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Here’s why Antarctica luxury cruises are so popular, and why a trip to this far-flung destination is high on my travel bucket list. Maybe it should be on yours.
Antarctica luxury cruises
It’s one of the most remote places in the world – Antarctica – an uninhabited land where icebergs plunge into the ocean, killer wales torpedo through navy blue water and the absence of pollution makes stars shine more brightly. A trip here is one of the final frontiers for adventure travelers, which is why a luxury Antarctica cruise is topping my travel wish list this year.
A land of superlatives
Who isn’t intrigued by Antarctica? The ‘White Continent’ is the highest, driest, coldest place on earth, home to the world’s largest icebergs. Weirdly, due to the lack of rainfall, it’s technically a desert, but you’d be hard pressed to find a palm tree unless Mother Nature has carved it out of snow. Populated only by scientists, the continent has no indigenous people, and Antarctica luxury cruises offer an expedition into this untrammelled world.
The lure of distant lands
After seeing the Galapagos Islands I have a growing obsession for isolated destinations. Is there anything like the power of nature to remind us how lucky we are to be here, and how small (yet how influential) a role we play in it?
Where is Antarctica?
A journey to Antarctica is a journey to the bottom of the earth, Earth’s southernmost continent. An icy landmass that wraps around the South Pole like a swirling cloak of snow, Antarctica is surrounded by the brooding Southern Ocean, and its far-flung appeal has called out to intrepid explorers for centuries – sometimes fatally. In the 1770s, Captain James Cook was the first to circumnavigate this inhospitable continent, but it wasn’t until the 1820s that explorers ventured in.
Early explorers to Antarctica
Sir James Ross Clark was the first to recognize Antarctica as a continent, and you’ll find a long list of his landmark discoveries here including Mount Erebus, Mount Terror, Snow Hill Island and the Ross Ice Shelf, a whopping 600-mile-long (370 km) floating slab of ice.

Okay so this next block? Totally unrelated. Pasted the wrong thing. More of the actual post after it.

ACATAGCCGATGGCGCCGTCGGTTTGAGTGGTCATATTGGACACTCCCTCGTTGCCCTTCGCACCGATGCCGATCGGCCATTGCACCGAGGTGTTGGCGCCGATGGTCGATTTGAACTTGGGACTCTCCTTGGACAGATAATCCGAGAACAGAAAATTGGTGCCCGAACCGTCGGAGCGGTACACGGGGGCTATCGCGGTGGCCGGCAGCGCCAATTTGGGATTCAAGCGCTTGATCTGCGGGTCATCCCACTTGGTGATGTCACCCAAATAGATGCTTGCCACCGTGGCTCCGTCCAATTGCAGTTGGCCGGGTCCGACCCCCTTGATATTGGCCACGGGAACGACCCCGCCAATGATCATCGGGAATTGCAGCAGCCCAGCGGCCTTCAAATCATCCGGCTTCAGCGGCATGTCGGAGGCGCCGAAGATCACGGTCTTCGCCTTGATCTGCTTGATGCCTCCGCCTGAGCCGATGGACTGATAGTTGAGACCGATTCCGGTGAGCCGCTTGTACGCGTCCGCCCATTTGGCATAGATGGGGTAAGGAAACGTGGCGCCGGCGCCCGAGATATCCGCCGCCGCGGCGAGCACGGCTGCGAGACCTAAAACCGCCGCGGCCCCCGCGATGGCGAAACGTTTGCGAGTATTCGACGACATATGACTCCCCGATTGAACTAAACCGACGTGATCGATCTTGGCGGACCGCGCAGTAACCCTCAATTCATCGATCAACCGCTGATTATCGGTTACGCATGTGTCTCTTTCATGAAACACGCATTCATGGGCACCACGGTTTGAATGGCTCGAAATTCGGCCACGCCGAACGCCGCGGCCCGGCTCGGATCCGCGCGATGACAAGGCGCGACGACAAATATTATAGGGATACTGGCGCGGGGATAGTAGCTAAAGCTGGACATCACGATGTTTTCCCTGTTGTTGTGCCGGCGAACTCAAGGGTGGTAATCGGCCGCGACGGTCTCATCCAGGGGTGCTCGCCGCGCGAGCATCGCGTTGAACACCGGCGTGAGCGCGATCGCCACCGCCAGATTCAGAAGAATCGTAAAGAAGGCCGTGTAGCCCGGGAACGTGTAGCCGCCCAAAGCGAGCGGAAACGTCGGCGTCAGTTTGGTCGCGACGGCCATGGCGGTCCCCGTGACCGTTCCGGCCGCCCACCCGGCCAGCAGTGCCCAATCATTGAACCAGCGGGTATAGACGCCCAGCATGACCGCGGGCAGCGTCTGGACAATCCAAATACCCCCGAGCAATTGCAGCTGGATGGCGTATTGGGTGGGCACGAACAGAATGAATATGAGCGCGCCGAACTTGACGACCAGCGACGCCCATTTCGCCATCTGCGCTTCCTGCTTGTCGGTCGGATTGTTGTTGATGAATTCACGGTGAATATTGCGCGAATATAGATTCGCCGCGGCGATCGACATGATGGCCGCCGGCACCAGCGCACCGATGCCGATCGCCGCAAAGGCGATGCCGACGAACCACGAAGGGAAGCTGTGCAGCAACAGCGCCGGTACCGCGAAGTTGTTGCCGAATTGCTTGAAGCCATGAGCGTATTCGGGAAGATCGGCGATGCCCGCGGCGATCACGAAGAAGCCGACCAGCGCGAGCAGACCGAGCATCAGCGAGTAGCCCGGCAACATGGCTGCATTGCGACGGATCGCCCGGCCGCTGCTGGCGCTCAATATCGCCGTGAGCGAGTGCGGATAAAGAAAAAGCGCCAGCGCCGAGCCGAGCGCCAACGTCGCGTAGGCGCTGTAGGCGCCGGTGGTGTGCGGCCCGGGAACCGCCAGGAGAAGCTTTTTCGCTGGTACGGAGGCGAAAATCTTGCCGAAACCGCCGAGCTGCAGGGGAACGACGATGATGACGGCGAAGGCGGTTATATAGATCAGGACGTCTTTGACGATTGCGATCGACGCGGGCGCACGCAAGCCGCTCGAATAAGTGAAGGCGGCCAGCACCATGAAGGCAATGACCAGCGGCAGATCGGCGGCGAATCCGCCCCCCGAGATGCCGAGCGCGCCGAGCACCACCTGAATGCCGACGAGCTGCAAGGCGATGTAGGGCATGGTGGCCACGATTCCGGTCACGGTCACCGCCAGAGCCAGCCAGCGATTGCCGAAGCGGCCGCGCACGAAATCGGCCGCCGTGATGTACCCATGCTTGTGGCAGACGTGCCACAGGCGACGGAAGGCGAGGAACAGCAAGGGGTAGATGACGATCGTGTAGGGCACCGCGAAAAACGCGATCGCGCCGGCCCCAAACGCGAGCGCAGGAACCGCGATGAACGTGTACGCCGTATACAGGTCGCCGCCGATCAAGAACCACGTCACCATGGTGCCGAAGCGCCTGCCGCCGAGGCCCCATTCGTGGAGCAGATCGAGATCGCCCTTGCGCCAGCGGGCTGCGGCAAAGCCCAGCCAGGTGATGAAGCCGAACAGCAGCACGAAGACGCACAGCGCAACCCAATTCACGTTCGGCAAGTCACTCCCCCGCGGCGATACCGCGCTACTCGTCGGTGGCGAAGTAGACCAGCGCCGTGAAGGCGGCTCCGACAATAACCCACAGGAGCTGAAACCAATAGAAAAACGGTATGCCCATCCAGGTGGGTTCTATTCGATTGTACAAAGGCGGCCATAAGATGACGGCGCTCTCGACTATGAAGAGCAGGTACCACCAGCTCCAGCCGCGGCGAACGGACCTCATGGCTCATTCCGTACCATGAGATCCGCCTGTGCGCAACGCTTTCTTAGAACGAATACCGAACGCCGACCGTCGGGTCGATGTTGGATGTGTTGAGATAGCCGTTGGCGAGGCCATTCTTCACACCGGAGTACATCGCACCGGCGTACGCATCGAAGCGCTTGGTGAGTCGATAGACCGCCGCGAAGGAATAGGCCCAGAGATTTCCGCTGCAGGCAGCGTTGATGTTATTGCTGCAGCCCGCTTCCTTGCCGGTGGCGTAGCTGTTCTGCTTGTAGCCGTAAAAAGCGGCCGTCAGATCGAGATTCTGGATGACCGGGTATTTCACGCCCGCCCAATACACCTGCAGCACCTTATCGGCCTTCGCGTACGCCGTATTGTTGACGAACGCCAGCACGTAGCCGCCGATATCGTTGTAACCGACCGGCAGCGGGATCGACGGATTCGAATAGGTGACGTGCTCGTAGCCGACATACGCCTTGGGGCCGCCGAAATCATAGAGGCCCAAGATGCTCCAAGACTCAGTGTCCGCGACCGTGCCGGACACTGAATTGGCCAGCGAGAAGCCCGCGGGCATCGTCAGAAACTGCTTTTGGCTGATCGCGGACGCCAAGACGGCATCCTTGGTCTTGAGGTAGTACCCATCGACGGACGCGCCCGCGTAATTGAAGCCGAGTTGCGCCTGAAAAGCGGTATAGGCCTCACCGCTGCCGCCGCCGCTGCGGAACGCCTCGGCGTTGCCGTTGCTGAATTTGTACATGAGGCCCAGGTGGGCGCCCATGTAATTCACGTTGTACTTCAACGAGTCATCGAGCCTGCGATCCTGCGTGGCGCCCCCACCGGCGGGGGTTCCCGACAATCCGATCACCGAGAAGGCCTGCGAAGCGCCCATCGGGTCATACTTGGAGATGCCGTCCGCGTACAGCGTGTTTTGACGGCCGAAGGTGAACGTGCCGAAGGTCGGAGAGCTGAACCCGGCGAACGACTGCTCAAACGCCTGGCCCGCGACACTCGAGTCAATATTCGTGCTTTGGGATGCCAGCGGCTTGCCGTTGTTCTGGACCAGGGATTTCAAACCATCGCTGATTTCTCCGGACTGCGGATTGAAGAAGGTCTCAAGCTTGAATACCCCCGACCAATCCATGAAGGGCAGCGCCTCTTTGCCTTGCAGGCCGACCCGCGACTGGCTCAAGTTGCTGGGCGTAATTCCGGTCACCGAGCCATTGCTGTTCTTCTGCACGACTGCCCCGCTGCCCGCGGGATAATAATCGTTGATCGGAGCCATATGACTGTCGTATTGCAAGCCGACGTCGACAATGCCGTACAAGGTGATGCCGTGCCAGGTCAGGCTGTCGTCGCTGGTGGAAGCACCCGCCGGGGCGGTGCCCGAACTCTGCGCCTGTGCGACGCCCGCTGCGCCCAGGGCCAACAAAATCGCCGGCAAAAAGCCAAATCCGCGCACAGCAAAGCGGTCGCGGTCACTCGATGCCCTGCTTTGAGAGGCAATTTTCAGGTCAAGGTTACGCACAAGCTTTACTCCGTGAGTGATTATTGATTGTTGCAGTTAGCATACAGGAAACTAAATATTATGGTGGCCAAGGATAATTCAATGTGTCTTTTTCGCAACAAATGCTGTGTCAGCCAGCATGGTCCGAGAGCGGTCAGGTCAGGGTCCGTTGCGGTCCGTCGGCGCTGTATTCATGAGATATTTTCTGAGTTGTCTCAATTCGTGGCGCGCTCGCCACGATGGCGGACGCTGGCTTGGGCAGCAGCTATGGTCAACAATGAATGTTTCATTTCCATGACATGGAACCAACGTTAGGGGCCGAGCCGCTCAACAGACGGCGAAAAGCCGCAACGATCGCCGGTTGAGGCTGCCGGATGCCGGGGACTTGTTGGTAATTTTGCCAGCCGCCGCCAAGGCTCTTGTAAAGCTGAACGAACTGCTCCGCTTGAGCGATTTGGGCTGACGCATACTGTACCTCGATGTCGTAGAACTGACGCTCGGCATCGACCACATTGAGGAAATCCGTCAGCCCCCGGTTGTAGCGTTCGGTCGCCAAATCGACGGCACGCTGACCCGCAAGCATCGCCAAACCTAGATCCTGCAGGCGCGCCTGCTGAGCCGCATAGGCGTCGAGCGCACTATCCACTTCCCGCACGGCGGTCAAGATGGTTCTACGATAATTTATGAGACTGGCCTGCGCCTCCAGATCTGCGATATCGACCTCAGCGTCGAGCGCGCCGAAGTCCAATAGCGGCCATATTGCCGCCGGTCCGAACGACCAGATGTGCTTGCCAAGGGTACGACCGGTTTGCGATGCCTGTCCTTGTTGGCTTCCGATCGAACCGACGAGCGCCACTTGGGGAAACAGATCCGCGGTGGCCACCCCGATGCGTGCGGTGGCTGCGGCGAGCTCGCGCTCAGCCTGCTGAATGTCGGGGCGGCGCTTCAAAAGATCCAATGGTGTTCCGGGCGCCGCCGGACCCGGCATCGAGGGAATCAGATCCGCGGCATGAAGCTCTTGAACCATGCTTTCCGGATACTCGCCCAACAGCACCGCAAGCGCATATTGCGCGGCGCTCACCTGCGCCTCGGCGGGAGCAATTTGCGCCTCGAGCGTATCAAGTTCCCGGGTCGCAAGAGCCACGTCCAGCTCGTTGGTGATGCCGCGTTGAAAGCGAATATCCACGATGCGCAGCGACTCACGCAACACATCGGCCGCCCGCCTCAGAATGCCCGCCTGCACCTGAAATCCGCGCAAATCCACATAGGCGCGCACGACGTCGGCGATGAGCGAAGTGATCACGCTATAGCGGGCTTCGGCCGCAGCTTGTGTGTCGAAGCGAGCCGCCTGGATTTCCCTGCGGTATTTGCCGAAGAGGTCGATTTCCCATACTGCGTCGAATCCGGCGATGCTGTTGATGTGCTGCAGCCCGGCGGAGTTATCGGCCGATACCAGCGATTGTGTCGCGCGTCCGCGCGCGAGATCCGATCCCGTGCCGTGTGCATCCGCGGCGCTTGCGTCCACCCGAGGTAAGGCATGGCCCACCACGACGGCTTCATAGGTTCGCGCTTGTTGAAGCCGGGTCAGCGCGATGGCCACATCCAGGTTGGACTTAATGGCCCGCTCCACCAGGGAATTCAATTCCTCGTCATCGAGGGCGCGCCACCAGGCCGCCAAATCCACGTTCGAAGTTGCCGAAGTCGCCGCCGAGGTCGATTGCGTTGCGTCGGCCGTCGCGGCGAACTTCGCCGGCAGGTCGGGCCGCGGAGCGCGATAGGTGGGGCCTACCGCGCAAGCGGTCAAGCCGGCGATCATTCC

The first explorers to the South Pole
Norwegian explorer Roald Amundsen and his expedition were the first to reach the South Pole on December 14, 1911. In a failed bid to beat Amundsen, British naval officer Robert Scott arrived four weeks later on January 17, 1912, but he and his team died of cold and starvation on the return. Scott’s Hut still stands, frozen in time, on the north shore of Ross Island, an evocative reminder of the unforgiving forces of this uninhabited world.
Another renowned Antarctica explorer was Ernest Shackleton, the first to climb the volcanic mountain of Mount Erebus. What made him the stuff of legends, though, was his second expedition. After his ship collided with an iceberg and sunk into the icy depths he managed to keep his crew alive and returned home to tell the tale.
It’s the spirit of these, and other explorers such as Sir Edmund Hillary, the third man to reach the South Pole, that colours our perception of Antarctica today, and boosts our desire to visit a continent synonymous with courage and resilience, and to challenge ourselves in the process. The difference is that expedition cruises allow us to travel in comfort and safety.
Visiting Antarctica today
Clearly, visitors have it a lot easier than those early explorers, and more than 40,000 people make this global pilgrimage every year. Antarctica cruises take guests into the heart of the Antarctic Peninsula, sailing to destinations such as Neko Harbour, Port Charcot and Deception Bay.
Antarctica is not a cheap destination, but there are different categories of ships. In the luxury category, cruise ships offer a level of dining, service, space, convenience and environmental controls early explorers could never imagine.